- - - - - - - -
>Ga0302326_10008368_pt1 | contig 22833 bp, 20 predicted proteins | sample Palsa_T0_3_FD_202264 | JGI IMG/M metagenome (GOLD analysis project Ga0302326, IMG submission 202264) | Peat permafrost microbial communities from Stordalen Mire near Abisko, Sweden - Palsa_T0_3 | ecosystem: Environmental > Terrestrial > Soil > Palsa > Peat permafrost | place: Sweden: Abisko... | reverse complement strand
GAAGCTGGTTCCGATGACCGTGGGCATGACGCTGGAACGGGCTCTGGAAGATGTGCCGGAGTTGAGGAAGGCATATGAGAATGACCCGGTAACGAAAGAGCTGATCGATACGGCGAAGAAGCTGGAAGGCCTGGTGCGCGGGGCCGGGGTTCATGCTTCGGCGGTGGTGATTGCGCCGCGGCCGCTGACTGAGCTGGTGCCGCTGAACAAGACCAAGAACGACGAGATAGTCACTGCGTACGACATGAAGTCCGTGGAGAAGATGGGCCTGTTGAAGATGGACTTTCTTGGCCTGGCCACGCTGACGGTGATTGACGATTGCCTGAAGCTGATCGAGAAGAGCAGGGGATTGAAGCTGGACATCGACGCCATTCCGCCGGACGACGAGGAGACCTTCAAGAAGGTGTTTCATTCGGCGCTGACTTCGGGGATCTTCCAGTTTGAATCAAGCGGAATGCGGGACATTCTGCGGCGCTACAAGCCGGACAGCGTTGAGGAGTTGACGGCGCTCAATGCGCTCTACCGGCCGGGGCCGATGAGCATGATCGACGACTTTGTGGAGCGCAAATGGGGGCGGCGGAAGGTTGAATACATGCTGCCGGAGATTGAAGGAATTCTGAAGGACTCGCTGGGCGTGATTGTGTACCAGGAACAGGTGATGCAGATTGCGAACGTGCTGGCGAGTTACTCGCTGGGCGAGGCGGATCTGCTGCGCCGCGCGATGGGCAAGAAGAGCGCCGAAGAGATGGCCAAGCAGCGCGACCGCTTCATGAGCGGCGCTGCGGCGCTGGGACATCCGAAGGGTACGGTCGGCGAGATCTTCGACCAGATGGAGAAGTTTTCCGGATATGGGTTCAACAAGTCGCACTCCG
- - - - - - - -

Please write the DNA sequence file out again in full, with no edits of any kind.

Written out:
>Ga0302326_10008368_pt1 | contig 22833 bp, 20 predicted proteins | sample Palsa_T0_3_FD_202264 | JGI IMG/M metagenome (GOLD analysis project Ga0302326, IMG submission 202264) | Peat permafrost microbial communities from Stordalen Mire near Abisko, Sweden - Palsa_T0_3 | ecosystem: Environmental > Terrestrial > Soil > Palsa > Peat permafrost | place: Sweden: Abisko... | reverse complement strand
GAAGCTGGTTCCGATGACCGTGGGCATGACGCTGGAACGGGCTCTGGAAGATGTGCCGGAGTTGAGGAAGGCATATGAGAATGACCCGGTAACGAAAGAGCTGATCGATACGGCGAAGAAGCTGGAAGGCCTGGTGCGCGGGGCCGGGGTTCATGCTTCGGCGGTGGTGATTGCGCCGCGGCCGCTGACTGAGCTGGTGCCGCTGAACAAGACCAAGAACGACGAGATAGTCACTGCGTACGACATGAAGTCCGTGGAGAAGATGGGCCTGTTGAAGATGGACTTTCTTGGCCTGGCCACGCTGACGGTGATTGACGATTGCCTGAAGCTGATCGAGAAGAGCAGGGGATTGAAGCTGGACATCGACGCCATTCCGCCGGACGACGAGGAGACCTTCAAGAAGGTGTTTCATTCGGCGCTGACTTCGGGGATCTTCCAGTTTGAATCAAGCGGAATGCGGGACATTCTGCGGCGCTACAAGCCGGACAGCGTTGAGGAGTTGACGGCGCTCAATGCGCTCTACCGGCCGGGGCCGATGAGCATGATCGACGACTTTGTGGAGCGCAAATGGGGGCGGCGGAAGGTTGAATACATGCTGCCGGAGATTGAAGGAATTCTGAAGGACTCGCTGGGCGTGATTGTGTACCAGGAACAGGTGATGCAGATTGCGAACGTGCTGGCGAGTTACTCGCTGGGCGAGGCGGATCTGCTGCGCCGCGCGATGGGCAAGAAGAGCGCCGAAGAGATGGCCAAGCAGCGCGACCGCTTCATGAGCGGCGCTGCGGCGCTGGGACATCCGAAGGGTACGGTCGGCGAGATCTTCGACCAGATGGAGAAGTTTTCCGGATATGGGTTCAACAAGTCGCACTCCG